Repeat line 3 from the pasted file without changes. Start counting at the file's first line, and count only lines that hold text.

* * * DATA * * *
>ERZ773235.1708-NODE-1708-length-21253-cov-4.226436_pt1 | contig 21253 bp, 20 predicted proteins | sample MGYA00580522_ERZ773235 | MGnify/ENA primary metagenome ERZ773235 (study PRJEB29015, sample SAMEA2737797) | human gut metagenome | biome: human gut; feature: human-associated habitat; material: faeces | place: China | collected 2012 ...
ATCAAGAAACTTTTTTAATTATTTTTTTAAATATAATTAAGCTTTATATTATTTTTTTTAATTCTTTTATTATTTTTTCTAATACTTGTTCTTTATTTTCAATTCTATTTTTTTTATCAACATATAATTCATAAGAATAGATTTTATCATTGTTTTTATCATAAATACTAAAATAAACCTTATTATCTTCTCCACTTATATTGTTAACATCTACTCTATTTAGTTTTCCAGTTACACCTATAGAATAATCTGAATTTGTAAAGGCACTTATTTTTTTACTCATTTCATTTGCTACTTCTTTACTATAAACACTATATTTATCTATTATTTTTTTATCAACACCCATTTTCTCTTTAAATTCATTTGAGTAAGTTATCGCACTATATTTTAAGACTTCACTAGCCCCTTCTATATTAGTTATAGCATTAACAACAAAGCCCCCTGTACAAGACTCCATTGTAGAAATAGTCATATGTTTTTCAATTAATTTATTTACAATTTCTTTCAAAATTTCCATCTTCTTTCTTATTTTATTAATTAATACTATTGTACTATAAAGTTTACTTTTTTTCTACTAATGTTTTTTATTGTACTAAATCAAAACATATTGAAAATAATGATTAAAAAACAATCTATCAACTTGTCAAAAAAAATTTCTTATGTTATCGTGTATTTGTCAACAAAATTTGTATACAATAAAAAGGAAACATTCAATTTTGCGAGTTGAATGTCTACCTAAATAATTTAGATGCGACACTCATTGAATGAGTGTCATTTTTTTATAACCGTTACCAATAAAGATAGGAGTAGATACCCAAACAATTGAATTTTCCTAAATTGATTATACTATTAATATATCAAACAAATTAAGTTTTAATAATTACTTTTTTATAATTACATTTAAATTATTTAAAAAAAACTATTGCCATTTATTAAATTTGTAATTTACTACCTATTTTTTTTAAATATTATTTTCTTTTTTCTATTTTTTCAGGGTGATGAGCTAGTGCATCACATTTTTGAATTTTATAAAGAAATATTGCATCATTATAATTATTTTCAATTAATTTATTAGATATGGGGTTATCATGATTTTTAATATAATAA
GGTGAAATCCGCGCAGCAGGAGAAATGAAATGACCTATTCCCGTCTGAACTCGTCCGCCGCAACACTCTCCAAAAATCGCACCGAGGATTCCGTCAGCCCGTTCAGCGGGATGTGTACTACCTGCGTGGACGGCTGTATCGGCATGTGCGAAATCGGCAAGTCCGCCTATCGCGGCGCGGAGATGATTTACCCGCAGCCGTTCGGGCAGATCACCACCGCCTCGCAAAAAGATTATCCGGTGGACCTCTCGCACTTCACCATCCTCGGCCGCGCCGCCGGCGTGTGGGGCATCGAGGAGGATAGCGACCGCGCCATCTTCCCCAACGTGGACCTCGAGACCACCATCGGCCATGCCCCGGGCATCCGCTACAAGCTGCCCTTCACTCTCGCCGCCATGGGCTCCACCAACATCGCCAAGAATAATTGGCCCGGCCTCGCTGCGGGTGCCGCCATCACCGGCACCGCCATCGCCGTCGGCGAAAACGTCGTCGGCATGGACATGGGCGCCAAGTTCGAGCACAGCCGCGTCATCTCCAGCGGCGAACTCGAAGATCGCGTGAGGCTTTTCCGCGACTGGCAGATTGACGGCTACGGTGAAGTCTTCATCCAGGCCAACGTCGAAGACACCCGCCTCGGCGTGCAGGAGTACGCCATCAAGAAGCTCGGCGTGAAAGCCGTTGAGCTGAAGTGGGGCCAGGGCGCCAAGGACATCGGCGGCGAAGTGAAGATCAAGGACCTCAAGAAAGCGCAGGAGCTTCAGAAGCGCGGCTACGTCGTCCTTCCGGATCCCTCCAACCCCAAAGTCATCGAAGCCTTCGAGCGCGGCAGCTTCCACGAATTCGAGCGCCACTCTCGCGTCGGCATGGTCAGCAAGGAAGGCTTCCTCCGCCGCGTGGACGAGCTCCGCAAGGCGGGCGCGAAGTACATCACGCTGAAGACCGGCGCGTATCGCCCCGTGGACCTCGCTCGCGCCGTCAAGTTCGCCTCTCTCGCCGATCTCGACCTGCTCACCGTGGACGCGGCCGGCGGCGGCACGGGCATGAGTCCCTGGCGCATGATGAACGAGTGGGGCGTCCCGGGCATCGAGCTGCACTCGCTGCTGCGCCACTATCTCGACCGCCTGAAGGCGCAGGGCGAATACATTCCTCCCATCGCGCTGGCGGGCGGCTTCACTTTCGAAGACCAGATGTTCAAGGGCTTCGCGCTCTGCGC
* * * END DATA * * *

GGTGAAATCCGCGCAGCAGGAGAAATGAAATGACCTATTCCCGTCTGAACTCGTCCGCCGCAACACTCTCCAAAAATCGCACCGAGGATTCCGTCAGCCCGTTCAGCGGGATGTGTACTACCTGCGTGGACGGCTGTATCGGCATGTGCGAAATCGGCAAGTCCGCCTATCGCGGCGCGGAGATGATTTACCCGCAGCCGTTCGGGCAGATCACCACCGCCTCGCAAAAAGATTATCCGGTGGACCTCTCGCACTTCACCATCCTCGGCCGCGCCGCCGGCGTGTGGGGCATCGAGGAGGATAGCGACCGCGCCATCTTCCCCAACGTGGACCTCGAGACCACCATCGGCCATGCCCCGGGCATCCGCTACAAGCTGCCCTTCACTCTCGCCGCCATGGGCTCCACCAACATCGCCAAGAATAATTGGCCCGGCCTCGCTGCGGGTGCCGCCATCACCGGCACCGCCATCGCCGTCGGCGAAAACGTCGTCGGCATGGACATGGGCGCCAAGTTCGAGCACAGCCGCGTCATCTCCAGCGGCGAACTCGAAGATCGCGTGAGGCTTTTCCGCGACTGGCAGATTGACGGCTACGGTGAAGTCTTCATCCAGGCCAACGTCGAAGACACCCGCCTCGGCGTGCAGGAGTACGCCATCAAGAAGCTCGGCGTGAAAGCCGTTGAGCTGAAGTGGGGCCAGGGCGCCAAGGACATCGGCGGCGAAGTGAAGATCAAGGACCTCAAGAAAGCGCAGGAGCTTCAGAAGCGCGGCTACGTCGTCCTTCCGGATCCCTCCAACCCCAAAGTCATCGAAGCCTTCGAGCGCGGCAGCTTCCACGAATTCGAGCGCCACTCTCGCGTCGGCATGGTCAGCAAGGAAGGCTTCCTCCGCCGCGTGGACGAGCTCCGCAAGGCGGGCGCGAAGTACATCACGCTGAAGACCGGCGCGTATCGCCCCGTGGACCTCGCTCGCGCCGTCAAGTTCGCCTCTCTCGCCGATCTCGACCTGCTCACCGTGGACGCGGCCGGCGGCGGCACGGGCATGAGTCCCTGGCGCATGATGAACGAGTGGGGCGTCCCGGGCATCGAGCTGCACTCGCTGCTGCGCCACTATCTCGACCGCCTGAAGGCGCAGGGCGAATACATTCCTCCCATCGCGCTGGCGGGCGGCTTCACTTTCGAAGACCAGATGTTCAAGGGCTTCGCGCTCTGCGC